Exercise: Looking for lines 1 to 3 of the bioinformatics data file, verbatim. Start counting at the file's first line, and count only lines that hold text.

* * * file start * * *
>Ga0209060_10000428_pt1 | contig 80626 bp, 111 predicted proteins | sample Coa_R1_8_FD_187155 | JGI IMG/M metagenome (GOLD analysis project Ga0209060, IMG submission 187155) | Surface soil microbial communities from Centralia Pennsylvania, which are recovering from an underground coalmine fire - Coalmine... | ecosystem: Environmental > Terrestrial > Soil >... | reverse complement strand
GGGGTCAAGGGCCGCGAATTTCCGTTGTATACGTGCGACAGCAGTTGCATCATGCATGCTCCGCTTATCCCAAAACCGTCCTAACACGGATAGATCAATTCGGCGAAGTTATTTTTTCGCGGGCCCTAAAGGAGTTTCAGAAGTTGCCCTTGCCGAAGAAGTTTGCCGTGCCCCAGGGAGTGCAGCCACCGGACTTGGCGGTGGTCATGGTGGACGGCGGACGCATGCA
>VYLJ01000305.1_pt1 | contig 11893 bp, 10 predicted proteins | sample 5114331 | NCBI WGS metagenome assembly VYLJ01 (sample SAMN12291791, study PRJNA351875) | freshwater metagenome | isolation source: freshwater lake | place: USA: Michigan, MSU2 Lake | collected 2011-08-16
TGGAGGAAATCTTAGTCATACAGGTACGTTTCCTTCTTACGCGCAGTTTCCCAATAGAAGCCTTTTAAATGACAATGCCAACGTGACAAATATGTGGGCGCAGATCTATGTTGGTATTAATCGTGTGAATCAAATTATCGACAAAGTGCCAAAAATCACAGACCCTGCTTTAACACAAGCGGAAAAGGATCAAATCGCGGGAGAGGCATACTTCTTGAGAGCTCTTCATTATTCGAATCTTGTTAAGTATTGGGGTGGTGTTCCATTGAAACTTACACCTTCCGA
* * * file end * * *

>Ga0209060_10000428_pt1 | contig 80626 bp, 111 predicted proteins | sample Coa_R1_8_FD_187155 | JGI IMG/M metagenome (GOLD analysis project Ga0209060, IMG submission 187155) | Surface soil microbial communities from Centralia Pennsylvania, which are recovering from an underground coalmine fire - Coalmine... | ecosystem: Environmental > Terrestrial > Soil >... | reverse complement strand
GGGGTCAAGGGCCGCGAATTTCCGTTGTATACGTGCGACAGCAGTTGCATCATGCATGCTCCGCTTATCCCAAAACCGTCCTAACACGGATAGATCAATTCGGCGAAGTTATTTTTTCGCGGGCCCTAAAGGAGTTTCAGAAGTTGCCCTTGCCGAAGAAGTTTGCCGTGCCCCAGGGAGTGCAGCCACCGGACTTGGCGGTGGTCATGGTGGACGGCGGACGCATGCA
>VYLJ01000305.1_pt1 | contig 11893 bp, 10 predicted proteins | sample 5114331 | NCBI WGS metagenome assembly VYLJ01 (sample SAMN12291791, study PRJNA351875) | freshwater metagenome | isolation source: freshwater lake | place: USA: Michigan, MSU2 Lake | collected 2011-08-16